Oats come in such a dizzying array of cuts and rolls, it's easy to get lost and confused. I mean, what is the difference between Scottish and Steel Cut Oats? What is an oat groat? And what makes the gluten free oats different from regular oats? Wonder no more, here is a comprehensive breakdown on oats.
Generally speaking, we're going to start with the least processed and go towards the most processed oat product. I'm going to leave oat flour out of this conversation, since most folks don't eat it as a cereal. Other items that I won't be covering are granola and muesli. We're talking just plain oats, folks.
Oat Groats: Quite simply, "groat" is the old Scottish word for the entire oat kernel minus the husk. These are the basis of every oat product that follows. You can take a groat and cook it like a chewy hot cereal or turn it into a luscious pilaf. Oats are high in soluble fiber, making them creamy when cooked.
Steel Cut Oats: Steel cut oats are whole oat groats that have been cut into two or three pieces. That's it. They take longer to cook than a rolled oat, but have a wonderful chewiness that often surprises folks who have sworn off whole grain oatmeal. This is not gruel. We can't tell you how many times we've heard stories of people converted to oatmeal after a lifetime of hating it. Our steel cut oats won the Golden Spurtle in the 2009 World Porridge Championships in Carrbridge, Scotland, earning them the title of World's Best Oats.
Quick-Cooking Steel Cut Oats: These are steel cut oats that have had some pieces rolled flat. They are a hybrid between rolled and steel cut oats, giving them the chewiness of a steel cut oat while cooking a bit more quickly than traditional steel cut oats.
Scottish Oats: Scottish oats are made in true Scottish style: we take whole oat groats and mill them on our stone mills. This produces a creamy, fine oatmeal that is closer to what we think of as porridge. Scottish oats cook up quickly and are a great addition to baked goods. Try our recipe for Scottish Oatcakes, one of Bob's all-time favorite snacks. Gluten free Scottish oats are also included in our delicious Organic and Gluten Free Oatmeal Cups, along with gluten free rolled oats, flaxseed and chia.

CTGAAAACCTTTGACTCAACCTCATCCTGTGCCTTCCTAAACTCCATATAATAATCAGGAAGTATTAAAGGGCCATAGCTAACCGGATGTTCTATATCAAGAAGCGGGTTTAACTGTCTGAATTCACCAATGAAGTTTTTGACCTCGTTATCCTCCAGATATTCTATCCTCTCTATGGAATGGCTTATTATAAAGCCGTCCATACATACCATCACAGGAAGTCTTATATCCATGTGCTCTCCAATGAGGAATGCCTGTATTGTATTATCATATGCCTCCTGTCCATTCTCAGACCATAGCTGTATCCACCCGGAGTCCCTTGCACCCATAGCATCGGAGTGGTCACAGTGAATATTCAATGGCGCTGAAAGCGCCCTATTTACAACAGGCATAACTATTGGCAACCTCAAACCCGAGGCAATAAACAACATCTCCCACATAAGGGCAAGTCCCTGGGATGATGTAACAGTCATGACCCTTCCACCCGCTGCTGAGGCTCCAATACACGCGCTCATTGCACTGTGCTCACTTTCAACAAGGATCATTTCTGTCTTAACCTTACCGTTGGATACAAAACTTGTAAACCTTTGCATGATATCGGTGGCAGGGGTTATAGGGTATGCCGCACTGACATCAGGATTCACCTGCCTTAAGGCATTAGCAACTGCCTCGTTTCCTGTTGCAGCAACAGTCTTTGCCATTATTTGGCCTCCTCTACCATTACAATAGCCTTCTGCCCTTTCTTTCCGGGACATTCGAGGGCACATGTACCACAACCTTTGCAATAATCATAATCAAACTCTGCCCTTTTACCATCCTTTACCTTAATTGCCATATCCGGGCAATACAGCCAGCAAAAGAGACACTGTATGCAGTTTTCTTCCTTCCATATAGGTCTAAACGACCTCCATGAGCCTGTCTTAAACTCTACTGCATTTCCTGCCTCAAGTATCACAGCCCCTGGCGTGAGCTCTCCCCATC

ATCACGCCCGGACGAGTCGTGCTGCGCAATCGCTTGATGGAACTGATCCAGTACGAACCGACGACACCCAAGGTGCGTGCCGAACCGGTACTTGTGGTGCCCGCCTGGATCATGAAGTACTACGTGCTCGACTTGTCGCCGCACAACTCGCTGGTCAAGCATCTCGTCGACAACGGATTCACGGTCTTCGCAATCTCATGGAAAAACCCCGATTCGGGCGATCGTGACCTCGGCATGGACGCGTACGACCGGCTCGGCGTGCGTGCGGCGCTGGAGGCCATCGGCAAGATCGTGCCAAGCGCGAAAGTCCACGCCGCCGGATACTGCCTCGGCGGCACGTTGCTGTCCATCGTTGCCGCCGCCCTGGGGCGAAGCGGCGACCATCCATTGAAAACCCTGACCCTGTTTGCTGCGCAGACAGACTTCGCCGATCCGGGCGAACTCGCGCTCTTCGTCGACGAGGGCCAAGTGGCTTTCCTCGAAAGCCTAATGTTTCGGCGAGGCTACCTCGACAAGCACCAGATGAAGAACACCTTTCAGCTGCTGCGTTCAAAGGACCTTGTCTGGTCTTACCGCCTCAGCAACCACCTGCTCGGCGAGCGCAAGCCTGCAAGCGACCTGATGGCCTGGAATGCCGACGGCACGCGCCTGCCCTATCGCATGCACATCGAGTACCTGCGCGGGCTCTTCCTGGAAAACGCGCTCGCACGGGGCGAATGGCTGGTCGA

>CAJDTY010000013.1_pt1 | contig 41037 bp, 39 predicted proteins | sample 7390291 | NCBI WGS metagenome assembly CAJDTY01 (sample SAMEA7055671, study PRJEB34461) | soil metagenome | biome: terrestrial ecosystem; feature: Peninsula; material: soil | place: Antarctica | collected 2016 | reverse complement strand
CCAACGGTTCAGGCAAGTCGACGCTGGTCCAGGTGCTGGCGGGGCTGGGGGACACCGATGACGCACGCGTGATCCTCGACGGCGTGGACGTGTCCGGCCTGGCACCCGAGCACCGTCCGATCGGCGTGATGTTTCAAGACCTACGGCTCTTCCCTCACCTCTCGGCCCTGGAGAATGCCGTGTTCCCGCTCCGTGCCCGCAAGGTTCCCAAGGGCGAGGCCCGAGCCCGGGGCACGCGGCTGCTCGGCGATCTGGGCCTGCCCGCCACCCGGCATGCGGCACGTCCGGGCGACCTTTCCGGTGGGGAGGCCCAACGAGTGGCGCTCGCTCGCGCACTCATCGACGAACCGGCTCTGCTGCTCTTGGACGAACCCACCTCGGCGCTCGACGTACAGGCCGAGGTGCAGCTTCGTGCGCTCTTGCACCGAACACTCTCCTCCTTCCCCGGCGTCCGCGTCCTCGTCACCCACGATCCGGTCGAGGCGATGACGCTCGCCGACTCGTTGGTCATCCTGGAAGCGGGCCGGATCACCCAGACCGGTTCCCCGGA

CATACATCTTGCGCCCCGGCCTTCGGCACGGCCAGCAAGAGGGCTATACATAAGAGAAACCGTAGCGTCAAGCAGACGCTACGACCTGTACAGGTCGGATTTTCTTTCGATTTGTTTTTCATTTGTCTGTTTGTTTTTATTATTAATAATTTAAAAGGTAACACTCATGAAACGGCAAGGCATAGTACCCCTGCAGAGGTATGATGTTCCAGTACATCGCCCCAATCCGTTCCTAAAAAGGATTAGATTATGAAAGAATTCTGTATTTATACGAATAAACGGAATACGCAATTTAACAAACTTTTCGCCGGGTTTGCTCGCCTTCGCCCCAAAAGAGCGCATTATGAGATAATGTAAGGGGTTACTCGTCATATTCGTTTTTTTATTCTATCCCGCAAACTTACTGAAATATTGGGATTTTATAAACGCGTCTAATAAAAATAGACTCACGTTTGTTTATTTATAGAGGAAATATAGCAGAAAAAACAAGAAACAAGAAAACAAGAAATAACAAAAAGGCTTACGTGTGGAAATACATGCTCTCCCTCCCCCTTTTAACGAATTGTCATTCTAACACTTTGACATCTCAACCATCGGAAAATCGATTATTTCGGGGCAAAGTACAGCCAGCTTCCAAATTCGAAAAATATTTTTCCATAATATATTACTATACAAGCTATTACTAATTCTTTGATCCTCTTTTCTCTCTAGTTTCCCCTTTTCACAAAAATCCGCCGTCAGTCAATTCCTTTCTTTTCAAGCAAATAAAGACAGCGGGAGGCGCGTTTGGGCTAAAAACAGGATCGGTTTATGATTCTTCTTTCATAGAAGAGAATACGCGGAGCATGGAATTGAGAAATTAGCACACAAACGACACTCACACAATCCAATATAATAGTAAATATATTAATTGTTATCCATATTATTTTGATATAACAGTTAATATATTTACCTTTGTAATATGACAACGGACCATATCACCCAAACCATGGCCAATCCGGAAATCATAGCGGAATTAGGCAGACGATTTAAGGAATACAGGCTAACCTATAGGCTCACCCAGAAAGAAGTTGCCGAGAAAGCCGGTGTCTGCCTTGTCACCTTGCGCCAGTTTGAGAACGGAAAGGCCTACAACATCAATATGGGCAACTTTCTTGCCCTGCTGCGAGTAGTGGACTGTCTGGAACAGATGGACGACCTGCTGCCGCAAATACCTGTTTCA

Rolled Oats: From Extra Thick to Instant, rolled oats are whole oat groats that have been steamed and flattened (or rolled) to varying thicknesses. In order of the thickest to thinnest, the order goes Extra Thick, Old Fashioned Regular, Quick Cooking and Instant. Extra thick and old fashioned taste best when cooked on the stove top, quick and instant can be ready in a matter of minutes when combined with boiling water or cooked in the microwave.
Organic Oats: We are proud to offer organic versions of many of our oats, including Organic Oat Groats, Organic Old Fashioned, Extra Thick and Quick Cooking Rolled Oats, Organic Steel Cut and Quick Cooking Steel Cut Oats, and Organic Scottish Oatmeal.
Gluten Free Oats: The main thing that makes gluten free oats special is the way they are grown and handled. Our Gluten Free Rolled Oats are made from oats grown by farmers who know and care about growing oats that are free from gluten. Each farm delivery is sampled and tested with an R5 ELISA gluten test to ensure the absence of gluten. Advanced color-sorting removes undetected impurities. Finally, the oats are packaged in our 100% gluten free facility and tested for gluten again to ensure their purity. We offer these as Old Fashioned, Steel Cut, Extra Thick and Quick Cooking. Our Organic and Gluten Free Oatmeal Cups are also gluten free and are available in eight fantastic flavors that are ready in five minutes.
Gluten Free Organic Oats: Yes, oats can be gluten free and organic! We currently offer Gluten Free Organic Old Fashioned, Extra Thick and Quick Cooking Rolled Oats, and Gluten Free Organic Steel Cut Oats, as well as Organic Oatmeal Cups that are also gluten free.
Oat Bran: Finally, the most processed oat product we offer, but one that is incredibly nutritious and versatile—Oat Bran. Unlike wheat bran, oat bran offers some of the bran and the germ. It can be cooked like a hot cereal or added to baked goods to add the wonderful nuttiness of oats and boost the fiber content. Oat bran is incredibly high in fiber and a good source of protein.
No matter what preparation you choose, oats are an incredibly nutritious food that can be served sweet or savory for breakfast, lunch and dinner. Browse oatmeal recipes for hot cereal, baked goods and more.